Probably this story will largely be positioned as an example of the enhanced power of consumers to complain — the NYT story is full of the usual email-and-Facebook exaples, etc. And maybe that’s partly true.
I also think, however, that this was a particularly egregiously unneeded and badly executed redesign. I say that, basically, as a shopper: Here at Murketing HQ we had several discussions about how weak and generic the new look was — and while we did not bother to write the company or join any Facebook groups to express our displeasure, it did actually cause us to start trying different OJ brands.
Now, Murketing HQ is kind of a weird place, and not representative of normal consumer (or even human) behavior. But still.
My personal take is that as a redesign, this one was emblematic of the worst tendencies of some designers to want to change everything, and for no good reason — to undervalue the power of the familiar. I can just hear the discussion about how the orange-with-a-straw-in-it symbol was corny and “dated,” and that that the excellent Tropicana logo letterforms were stale and should be scrapped and made “contemporary.” The result, inevitably, was a look that I suppose is very “now,” but in the worst way: It looks like everything else. Just my two cents.
Trivia: The design firm on this was Arnell, which came up in a December 9, 2007 Consumed about the (much-hyped in the design world) Home Hero fire extinguisher. Is that still around?
The resurgence of the handmade movement under the banner “This isn’t your grandma’s …” has left some seasoned crafters with mixed emotions. “On the one hand, when I first heard it, I knew exactly what they meant, so that is a good thing for marketing,” [Boston-based doll artist Mimi] Kirchner says. “But it got old really fast. Now it sounds like the slogan of people who have no idea what the history of craft in America is all about.”
True, most of what’s considered hip in the craft world these days isn’t what our grandmothers were doing. But the roots of today’s craft brilliance grow in the rich soil toiled by our grandmothers.
Good point. The rest is here.
I don’t want make too much of this, but it’s interesting that as retail sales and consumer spending have fallen, and, you know, media coverage of the economy has basically devolved into one extended freakout, Etsy says its sales have continued to rise.
- $7.93 million of goods sold — a 5% increase over August.
- That represents 544,157 items sold, a 5.3% increase from August’s stats.
Interesting. Etsy’s not exactly positioned as a bargain-hunting site. Maybe all it means is that its in a growth phase, being still relatively small, that would be pronounced in a more optimistic economy. Or maybe it means that “handmade” stuff is holding onto value in consumer minds that more mass goods are not holding onto.
The latter theory reminds me of something I read the other day on the Greenjeans blog, which asked, “Is ‘handwashing’ the new greewashing?” Basically this refers to making stuff look handmade.
I wonder if I didn’t see a hint of the next big marketing trend today on the cover of the graphic design magazine HOW: “Incorporating Handmade Elements.” They actually call it “Design 2.0″ suggesting the techie look is out and the handmade look is in.
Greenjeans’ Amy Shaw continues:
I think perhaps because handmade makes us feel safe, and makes huge corporations seem kinder and gentler. And in today’s struggling economy, those companies that can make consumers feel warm and fuzzy will have a huge advantage.
Maybe this helps explain Etsy resilience? If so, then perhaps there’s more “handwashing” to come. . .
Brandweek said recently (9/15/2008 issue, but I can’t find a link to the story) that Target is making Domo a centerpiece of its Halloween promotional efforts.
Erik Nakamura declares Domo is now dead, backs up his argument with pictures.
[Domo licensing was the subject of this July 22, 2007 Consumed.]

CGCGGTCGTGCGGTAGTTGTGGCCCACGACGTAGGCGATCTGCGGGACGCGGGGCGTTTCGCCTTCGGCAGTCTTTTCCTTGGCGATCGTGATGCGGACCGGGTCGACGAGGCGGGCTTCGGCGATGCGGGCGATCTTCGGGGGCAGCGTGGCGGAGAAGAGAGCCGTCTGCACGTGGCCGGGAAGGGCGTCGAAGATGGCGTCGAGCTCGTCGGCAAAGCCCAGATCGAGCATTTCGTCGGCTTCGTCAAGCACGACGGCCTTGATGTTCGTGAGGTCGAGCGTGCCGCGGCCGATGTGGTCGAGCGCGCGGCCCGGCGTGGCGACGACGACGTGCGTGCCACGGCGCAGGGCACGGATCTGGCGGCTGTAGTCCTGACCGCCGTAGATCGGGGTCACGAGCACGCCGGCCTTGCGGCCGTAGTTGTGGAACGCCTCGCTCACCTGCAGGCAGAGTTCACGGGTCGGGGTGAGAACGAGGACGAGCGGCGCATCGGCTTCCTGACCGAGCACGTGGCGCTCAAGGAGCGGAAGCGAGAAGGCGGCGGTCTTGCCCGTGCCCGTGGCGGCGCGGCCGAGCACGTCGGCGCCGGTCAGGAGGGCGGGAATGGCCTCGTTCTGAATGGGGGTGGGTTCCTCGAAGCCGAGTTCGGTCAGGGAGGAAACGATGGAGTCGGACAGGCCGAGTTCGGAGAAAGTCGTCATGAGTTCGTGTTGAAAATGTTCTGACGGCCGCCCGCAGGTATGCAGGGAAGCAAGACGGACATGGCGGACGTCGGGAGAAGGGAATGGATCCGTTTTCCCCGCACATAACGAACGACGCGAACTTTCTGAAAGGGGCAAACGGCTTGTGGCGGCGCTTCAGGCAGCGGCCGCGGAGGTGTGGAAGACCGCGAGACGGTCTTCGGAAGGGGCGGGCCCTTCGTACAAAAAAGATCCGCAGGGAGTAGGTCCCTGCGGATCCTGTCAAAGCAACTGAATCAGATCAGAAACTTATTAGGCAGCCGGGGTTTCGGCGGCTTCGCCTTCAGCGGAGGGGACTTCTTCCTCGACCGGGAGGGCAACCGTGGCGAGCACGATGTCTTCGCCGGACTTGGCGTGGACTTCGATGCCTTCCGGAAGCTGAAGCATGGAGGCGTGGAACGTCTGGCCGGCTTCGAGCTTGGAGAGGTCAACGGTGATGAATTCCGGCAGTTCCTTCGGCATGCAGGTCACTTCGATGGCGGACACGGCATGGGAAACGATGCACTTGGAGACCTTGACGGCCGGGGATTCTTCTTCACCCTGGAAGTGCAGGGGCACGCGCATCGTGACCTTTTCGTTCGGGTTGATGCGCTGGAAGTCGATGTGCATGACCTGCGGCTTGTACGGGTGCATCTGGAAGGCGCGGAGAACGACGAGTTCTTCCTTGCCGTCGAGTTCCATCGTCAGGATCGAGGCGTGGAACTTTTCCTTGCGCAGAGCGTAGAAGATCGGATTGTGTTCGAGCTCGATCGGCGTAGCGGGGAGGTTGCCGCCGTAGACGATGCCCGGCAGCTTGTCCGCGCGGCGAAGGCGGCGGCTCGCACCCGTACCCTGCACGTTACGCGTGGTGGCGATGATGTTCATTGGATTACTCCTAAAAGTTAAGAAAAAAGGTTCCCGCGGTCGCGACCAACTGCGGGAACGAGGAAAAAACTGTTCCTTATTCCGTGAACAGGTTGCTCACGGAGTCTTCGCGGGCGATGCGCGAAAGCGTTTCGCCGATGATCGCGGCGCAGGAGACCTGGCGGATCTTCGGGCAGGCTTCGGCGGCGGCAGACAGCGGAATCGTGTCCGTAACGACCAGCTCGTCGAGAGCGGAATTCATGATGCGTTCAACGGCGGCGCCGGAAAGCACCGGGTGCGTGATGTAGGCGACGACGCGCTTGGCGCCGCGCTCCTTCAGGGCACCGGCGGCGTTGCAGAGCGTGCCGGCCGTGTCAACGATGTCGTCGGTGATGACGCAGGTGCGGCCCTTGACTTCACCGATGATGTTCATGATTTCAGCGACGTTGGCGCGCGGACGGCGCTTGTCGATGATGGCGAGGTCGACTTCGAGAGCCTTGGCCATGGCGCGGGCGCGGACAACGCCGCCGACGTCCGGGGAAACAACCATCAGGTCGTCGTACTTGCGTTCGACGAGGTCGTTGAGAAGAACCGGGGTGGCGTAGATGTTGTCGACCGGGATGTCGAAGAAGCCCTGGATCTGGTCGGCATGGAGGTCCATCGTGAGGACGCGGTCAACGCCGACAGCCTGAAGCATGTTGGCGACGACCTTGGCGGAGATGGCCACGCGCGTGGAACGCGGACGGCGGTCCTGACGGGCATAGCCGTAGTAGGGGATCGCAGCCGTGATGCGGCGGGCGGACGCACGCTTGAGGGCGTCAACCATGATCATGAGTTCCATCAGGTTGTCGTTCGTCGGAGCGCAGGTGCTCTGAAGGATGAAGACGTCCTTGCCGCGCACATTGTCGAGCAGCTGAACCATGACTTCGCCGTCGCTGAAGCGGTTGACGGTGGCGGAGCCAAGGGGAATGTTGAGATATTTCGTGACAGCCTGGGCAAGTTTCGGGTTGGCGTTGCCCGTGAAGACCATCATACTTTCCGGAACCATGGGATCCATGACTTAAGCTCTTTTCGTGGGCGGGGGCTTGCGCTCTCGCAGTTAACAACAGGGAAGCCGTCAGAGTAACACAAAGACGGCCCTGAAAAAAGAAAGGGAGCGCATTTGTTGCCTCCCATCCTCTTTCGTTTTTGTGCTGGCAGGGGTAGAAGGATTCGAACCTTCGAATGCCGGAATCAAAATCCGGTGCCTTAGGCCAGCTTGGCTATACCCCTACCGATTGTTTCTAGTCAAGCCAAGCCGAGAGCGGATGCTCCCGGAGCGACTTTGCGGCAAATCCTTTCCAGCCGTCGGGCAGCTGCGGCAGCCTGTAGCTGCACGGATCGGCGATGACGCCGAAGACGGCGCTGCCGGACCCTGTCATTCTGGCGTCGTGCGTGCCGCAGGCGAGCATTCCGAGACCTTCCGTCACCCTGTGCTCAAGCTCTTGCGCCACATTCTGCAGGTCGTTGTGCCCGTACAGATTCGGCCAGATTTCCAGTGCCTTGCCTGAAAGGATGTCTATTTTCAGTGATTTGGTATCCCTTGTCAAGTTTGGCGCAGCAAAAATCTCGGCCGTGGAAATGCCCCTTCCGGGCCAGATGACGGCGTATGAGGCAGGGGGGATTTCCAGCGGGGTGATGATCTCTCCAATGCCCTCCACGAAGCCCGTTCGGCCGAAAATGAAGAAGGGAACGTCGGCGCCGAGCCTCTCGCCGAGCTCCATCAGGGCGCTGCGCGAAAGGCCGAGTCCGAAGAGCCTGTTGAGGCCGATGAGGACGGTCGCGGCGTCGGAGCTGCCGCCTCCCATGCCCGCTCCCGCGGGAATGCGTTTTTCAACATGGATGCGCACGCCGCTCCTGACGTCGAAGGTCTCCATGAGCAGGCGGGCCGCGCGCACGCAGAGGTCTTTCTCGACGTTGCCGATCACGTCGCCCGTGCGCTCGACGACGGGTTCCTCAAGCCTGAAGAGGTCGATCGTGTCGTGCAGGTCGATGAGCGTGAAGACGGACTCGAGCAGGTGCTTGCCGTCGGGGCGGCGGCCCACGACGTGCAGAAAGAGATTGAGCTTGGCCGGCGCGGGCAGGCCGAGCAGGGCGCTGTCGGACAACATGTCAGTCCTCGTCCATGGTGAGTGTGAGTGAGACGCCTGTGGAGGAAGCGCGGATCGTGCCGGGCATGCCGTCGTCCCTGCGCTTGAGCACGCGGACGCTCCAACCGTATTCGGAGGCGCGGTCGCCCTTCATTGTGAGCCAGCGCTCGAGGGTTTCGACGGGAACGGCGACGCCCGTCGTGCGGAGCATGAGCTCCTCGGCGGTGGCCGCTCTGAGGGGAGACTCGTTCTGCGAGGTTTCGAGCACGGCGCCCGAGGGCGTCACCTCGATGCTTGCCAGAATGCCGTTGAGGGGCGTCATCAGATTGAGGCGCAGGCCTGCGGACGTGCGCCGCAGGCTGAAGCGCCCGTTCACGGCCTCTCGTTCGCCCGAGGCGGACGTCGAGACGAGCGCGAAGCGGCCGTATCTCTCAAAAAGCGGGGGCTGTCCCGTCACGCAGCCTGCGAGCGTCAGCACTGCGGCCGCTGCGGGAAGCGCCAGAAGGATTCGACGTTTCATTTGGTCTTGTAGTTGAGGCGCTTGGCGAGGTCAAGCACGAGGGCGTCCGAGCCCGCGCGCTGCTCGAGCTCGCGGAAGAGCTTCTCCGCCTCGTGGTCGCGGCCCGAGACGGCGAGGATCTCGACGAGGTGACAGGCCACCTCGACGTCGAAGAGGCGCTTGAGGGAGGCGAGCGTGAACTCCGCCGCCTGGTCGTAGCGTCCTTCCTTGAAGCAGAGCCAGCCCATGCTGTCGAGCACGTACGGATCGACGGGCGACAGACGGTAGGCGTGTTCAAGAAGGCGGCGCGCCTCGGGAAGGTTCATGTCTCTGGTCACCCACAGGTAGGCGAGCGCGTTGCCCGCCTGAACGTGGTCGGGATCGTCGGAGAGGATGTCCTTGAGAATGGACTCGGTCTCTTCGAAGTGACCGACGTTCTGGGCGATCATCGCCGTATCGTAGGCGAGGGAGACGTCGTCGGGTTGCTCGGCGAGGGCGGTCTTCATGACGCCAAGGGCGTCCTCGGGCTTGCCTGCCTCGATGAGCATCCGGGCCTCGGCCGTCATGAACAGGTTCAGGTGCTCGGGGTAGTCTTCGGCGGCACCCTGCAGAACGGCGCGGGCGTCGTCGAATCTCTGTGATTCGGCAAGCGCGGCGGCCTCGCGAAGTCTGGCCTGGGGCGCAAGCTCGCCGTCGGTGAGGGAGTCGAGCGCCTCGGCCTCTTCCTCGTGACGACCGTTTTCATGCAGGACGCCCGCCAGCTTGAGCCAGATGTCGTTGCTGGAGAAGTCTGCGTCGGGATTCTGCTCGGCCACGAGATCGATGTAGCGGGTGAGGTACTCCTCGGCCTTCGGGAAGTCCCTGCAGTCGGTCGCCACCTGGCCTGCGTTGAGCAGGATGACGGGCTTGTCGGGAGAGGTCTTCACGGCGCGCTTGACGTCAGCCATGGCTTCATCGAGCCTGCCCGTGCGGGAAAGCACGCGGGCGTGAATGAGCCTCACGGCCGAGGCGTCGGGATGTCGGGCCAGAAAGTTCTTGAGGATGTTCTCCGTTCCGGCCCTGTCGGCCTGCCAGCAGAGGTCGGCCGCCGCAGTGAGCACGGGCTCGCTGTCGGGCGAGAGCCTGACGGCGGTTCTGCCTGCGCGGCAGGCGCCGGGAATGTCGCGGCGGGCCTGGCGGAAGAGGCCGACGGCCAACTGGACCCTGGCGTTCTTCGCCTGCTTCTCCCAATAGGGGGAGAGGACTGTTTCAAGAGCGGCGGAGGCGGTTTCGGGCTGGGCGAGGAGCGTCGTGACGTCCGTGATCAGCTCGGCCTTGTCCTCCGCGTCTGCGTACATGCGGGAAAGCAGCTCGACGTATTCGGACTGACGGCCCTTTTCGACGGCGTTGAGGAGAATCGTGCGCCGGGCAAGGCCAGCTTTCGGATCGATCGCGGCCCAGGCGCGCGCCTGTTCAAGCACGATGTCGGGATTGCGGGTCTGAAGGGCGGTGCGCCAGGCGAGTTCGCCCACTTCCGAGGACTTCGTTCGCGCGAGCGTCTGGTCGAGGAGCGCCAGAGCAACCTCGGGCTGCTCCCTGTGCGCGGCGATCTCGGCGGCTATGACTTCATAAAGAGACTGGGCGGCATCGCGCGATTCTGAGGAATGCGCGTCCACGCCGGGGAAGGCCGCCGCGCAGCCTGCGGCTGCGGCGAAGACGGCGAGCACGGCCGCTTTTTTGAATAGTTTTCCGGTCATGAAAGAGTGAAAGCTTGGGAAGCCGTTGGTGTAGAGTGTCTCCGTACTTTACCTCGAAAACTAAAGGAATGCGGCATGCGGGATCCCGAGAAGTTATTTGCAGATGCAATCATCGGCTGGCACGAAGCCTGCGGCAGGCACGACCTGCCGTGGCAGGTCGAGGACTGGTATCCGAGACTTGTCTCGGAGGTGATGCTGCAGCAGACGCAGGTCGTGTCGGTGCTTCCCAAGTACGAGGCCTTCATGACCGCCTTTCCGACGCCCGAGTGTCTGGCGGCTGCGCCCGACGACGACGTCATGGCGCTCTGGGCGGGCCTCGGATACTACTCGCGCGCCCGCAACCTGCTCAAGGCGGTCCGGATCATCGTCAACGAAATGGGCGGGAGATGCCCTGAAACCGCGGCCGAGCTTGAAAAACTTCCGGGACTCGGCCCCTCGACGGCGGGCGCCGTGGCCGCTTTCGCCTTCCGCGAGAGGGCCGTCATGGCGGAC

This is the story of how a $24.5 billion multinational corporation refuses to pay a small licensing fee to the amateur photographer who inspired its commercial campaign.
The short version of the allegations is:
In December 2006, somebody covered a car in Post-Its (above), and the images got a lot of Web love.
In spring 2008, 3M got in touch to license the image(s).
Apparently not wanting to pay the requested sum, 3M simply recreated its own version of the idea — Video — to use at point of sale, etc. (Below.)
I’ve done zero reporting on this, so basically I’m simply telling you that All About Content is outraged, and makes this familiar argument about backlash peril:
If you’re a corporate marketer interested in getting into social media marketing, viral video promotion, link bait, etc., I suggest consulting with people who know the communities you’re targeting. Any of us could have told you that stealing photo ideas from the community and using them to pimp your office supplies is not a good move.
So what will the consequences be for 3M? Well, we’ll see.
Thanks: Mystery tipster.
* Those of you who follow the links in the sidebar at right, or via the Murketing RSS feed or Delicious, may recall the stories about an Army-themed clothing line launching soon at Sears. Apparently some are not happy about this deal, because some of the clothes will feature the patch of the 1st Infantry Division. Politico quotes one vet saying: “That patch is to be worn by only people who served in the 1st Division. What right does the Army have to sell our patch?” More about the history of the Big Red One patch here. [Thx: Braulio]
* “EtsyBitch is a communal blog of likeminded Etsians who are tired of the demeaning treatment, abuse, and general mismanagement of the Etsy.com site.” [Thx for the tip: Harriete (who I should clarify wasn't endorsing the blog, I don't think, just telling me about it.)]
* “Corpoetics is a collection of ‘found’ poetry from the websites of well-known brands and corporations. Nick Asbury has visited various company websites, found the closest thing to a Corporate Overview, and then set about rearranging the words into poetry.” Examples here. [Via Design Observer.]
* The Association of National Advertisers has sent a letter to regulators arguing Google-Yahoo search advertising deal “”will likely diminish competition, increase concentration of market power, limit choices currently available and potentially raise prices to advertisers.”
* Center for Science In The Public Interest going after Sparks. Earlier CSPI went after Spykes, an A-B product that was pulled (not long after being the subject of an April 29, 2007 Consumed).
* Anti-Advertising Agency talks up a documentary called Bomb It, “about the battle for public space between graffiti writers and advertising.”
* Triple backlash special: The Grinder zings an ad by the Corn Refiners Association that’s meant to backlash against anti-high-fructose-syrup sentiments. Got that?